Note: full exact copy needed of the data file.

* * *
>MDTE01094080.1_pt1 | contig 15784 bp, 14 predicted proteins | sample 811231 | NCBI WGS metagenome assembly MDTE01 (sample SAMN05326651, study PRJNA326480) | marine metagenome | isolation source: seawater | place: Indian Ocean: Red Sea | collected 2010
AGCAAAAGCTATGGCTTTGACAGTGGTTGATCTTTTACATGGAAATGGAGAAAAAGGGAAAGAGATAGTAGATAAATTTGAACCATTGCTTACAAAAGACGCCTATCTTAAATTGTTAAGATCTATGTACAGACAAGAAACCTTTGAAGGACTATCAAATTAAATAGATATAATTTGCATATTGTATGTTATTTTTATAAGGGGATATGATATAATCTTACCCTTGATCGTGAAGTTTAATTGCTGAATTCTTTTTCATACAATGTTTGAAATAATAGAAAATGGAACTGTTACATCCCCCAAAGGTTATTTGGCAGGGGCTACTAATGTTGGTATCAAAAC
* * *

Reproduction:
>MDTE01094080.1_pt1 | contig 15784 bp, 14 predicted proteins | sample 811231 | NCBI WGS metagenome assembly MDTE01 (sample SAMN05326651, study PRJNA326480) | marine metagenome | isolation source: seawater | place: Indian Ocean: Red Sea | collected 2010
AGCAAAAGCTATGGCTTTGACAGTGGTTGATCTTTTACATGGAAATGGAGAAAAAGGGAAAGAGATAGTAGATAAATTTGAACCATTGCTTACAAAAGACGCCTATCTTAAATTGTTAAGATCTATGTACAGACAAGAAACCTTTGAAGGACTATCAAATTAAATAGATATAATTTGCATATTGTATGTTATTTTTATAAGGGGATATGATATAATCTTACCCTTGATCGTGAAGTTTAATTGCTGAATTCTTTTTCATACAATGTTTGAAATAATAGAAAATGGAACTGTTACATCCCCCAAAGGTTATTTGGCAGGGGCTACTAATGTTGGTATCAAAAC